67. In considering the public component, the Panel took into account that the Registrant was sentenced in November 2019 and is no longer subject to a sentence. The Panel had regard to the judgement in Fleishmann in this respect but weighed this against the overarching objectives of the HCPC and the need to protect the public and the public interest. The latter includes promoting and maintaining public confidence in the profession and its regulation and upholding the proper professional standards that are expected.

68. Having regard to all the matters set out above, the Panel was satisfied that the Registrant’s fitness to practise is currently impaired by reason of her conviction on the public component only. The Panel noted that finding impairment on the public component only is exceptional but considered this was an occasion where the public confidence in the profession and its regulation requires it.

Determination on sanction

69. The Panel has considered this case very carefully and has decided to impose a Caution Order.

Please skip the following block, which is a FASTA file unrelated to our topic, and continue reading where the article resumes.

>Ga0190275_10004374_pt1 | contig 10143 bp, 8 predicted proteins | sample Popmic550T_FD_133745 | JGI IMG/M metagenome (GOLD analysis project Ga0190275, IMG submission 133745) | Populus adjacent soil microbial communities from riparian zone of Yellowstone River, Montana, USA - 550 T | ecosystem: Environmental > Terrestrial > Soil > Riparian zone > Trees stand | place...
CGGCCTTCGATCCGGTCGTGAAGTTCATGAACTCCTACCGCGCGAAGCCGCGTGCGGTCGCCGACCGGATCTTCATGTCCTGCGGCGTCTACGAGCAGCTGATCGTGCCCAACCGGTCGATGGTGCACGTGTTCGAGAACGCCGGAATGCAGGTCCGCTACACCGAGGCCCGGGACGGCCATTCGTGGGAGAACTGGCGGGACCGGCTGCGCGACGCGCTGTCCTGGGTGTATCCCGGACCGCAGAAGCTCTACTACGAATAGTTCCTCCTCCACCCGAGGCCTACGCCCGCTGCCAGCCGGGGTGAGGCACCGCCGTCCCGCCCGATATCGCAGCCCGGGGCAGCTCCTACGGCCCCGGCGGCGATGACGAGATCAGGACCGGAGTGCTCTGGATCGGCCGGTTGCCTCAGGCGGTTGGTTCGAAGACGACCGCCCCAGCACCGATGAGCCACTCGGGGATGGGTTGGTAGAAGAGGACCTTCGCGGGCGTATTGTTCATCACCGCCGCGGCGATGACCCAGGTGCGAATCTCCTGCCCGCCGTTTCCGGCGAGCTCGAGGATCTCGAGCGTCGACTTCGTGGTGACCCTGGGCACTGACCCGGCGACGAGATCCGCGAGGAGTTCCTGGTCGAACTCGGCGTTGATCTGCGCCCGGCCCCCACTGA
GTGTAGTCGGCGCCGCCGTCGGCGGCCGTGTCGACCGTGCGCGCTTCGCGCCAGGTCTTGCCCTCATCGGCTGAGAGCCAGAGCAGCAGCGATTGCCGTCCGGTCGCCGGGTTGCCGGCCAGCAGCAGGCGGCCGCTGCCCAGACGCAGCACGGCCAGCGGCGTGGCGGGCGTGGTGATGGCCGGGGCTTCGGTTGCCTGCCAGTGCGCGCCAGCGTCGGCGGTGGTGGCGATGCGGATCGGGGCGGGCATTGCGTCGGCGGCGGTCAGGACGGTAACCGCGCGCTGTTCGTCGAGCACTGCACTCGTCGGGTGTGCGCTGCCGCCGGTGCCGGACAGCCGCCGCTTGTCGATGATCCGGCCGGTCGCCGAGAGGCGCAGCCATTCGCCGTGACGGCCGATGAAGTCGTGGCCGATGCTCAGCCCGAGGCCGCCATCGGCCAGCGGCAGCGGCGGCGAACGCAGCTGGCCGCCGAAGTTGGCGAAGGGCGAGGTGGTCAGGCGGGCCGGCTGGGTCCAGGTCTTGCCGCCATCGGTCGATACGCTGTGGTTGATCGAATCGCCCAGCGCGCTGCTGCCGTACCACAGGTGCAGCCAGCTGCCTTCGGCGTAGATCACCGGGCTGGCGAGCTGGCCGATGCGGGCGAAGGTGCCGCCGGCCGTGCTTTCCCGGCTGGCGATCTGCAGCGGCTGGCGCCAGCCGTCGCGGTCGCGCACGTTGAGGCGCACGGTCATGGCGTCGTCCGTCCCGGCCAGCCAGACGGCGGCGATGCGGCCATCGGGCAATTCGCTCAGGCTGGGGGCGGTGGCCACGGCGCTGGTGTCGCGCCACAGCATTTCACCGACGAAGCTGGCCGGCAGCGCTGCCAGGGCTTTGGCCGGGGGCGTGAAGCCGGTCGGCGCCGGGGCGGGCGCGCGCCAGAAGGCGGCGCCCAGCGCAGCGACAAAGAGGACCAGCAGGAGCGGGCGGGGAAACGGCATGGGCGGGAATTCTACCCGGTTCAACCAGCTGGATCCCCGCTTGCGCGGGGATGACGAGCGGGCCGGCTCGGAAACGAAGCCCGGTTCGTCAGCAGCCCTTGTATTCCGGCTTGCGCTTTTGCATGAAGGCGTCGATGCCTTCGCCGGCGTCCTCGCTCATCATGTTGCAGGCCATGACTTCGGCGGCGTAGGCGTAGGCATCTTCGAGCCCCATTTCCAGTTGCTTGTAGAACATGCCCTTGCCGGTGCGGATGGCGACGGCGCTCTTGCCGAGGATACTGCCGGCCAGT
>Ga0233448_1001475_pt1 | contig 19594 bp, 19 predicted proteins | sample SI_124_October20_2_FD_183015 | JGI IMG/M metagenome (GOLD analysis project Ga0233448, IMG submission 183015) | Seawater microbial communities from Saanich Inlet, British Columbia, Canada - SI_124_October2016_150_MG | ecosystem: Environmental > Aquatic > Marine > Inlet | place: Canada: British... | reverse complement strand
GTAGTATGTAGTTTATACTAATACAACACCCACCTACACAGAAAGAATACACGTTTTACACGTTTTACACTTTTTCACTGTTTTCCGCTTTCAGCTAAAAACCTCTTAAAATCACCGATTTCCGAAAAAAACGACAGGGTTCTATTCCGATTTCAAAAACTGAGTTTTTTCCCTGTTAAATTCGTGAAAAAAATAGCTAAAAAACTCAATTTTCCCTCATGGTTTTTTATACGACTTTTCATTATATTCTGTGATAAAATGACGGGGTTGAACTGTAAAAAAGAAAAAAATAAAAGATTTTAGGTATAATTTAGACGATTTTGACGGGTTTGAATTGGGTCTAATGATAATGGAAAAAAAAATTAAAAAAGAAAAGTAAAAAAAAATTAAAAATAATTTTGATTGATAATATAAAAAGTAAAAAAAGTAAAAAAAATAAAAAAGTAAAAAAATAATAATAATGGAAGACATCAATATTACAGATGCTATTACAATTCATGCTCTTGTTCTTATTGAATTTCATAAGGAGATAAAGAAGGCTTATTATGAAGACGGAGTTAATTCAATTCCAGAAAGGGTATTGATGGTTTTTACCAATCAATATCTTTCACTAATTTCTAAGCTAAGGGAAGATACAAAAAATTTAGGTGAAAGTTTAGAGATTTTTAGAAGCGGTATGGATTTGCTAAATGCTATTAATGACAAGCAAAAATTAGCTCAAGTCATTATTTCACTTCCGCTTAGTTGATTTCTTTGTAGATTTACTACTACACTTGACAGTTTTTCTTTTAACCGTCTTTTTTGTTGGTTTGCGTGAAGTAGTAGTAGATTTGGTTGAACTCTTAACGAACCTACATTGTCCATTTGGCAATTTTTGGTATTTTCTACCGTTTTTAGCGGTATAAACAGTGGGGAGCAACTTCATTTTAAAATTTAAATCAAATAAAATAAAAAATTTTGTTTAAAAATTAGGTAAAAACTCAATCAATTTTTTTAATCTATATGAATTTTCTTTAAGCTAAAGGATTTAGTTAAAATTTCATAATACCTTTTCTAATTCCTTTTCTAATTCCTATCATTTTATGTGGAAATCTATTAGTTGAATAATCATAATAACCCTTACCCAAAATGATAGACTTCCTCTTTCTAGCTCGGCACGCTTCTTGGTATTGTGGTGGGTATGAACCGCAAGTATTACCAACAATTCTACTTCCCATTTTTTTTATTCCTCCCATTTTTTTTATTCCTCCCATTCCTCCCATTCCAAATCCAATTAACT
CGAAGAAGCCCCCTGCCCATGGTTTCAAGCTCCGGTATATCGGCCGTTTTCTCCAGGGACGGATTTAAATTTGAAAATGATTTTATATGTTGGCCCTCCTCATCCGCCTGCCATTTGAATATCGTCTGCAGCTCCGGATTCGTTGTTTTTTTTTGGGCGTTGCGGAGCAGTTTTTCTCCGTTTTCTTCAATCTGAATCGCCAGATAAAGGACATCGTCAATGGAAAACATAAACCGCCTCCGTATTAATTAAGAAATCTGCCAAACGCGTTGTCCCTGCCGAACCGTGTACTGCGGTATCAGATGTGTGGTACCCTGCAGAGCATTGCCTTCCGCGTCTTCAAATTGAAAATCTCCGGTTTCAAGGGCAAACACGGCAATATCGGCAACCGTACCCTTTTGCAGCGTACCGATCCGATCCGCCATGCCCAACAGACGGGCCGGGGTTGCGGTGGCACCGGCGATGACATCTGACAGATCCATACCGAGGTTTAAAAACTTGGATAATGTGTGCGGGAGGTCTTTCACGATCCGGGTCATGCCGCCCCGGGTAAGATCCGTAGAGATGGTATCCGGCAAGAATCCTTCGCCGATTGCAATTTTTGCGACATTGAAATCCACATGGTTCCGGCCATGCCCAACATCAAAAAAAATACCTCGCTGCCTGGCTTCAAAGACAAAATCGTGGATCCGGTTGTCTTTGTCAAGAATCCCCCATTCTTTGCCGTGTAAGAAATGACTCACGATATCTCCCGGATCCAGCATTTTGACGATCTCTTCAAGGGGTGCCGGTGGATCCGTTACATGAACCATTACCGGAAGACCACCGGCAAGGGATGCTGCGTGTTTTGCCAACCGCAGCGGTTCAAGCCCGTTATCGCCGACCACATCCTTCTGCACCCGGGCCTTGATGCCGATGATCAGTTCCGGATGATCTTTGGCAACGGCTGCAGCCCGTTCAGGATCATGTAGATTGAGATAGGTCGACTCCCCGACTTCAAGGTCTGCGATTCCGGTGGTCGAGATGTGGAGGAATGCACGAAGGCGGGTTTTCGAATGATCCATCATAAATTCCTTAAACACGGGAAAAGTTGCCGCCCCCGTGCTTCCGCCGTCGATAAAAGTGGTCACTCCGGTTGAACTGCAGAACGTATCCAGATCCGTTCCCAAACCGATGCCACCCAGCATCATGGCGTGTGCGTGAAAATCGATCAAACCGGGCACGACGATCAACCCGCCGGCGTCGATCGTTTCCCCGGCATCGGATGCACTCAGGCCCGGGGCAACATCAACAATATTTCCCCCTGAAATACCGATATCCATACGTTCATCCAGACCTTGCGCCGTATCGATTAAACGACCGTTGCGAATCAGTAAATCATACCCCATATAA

70. In reaching this decision, the Panel has had regard to all the evidence that has been adduced in this case, including the submissions of parties.

71. The Panel heard submissions from both parties and accepted the advice of the Legal Assessor.

72. The Panel has borne in mind that any sanction imposed must be appropriate and proportionate, and its purpose is not one of punishment, albeit any sanction may have punitive consequences. The Panel had careful regard to the Sanctions Guidance published by the HCPC and recognised that the decision on sanction is a matter for the Panel, exercising its own independent judgement.

73. The Panel considered whether there was any aggravating or mitigating factors in this case. It identified:

Aggravating features:

• The serious nature of the conviction, as covered in the sentencing of the Registrant;

• The potential harm to road users, which the Judge in the criminal case, and the Registrant herself acknowledge.

Mitigating features: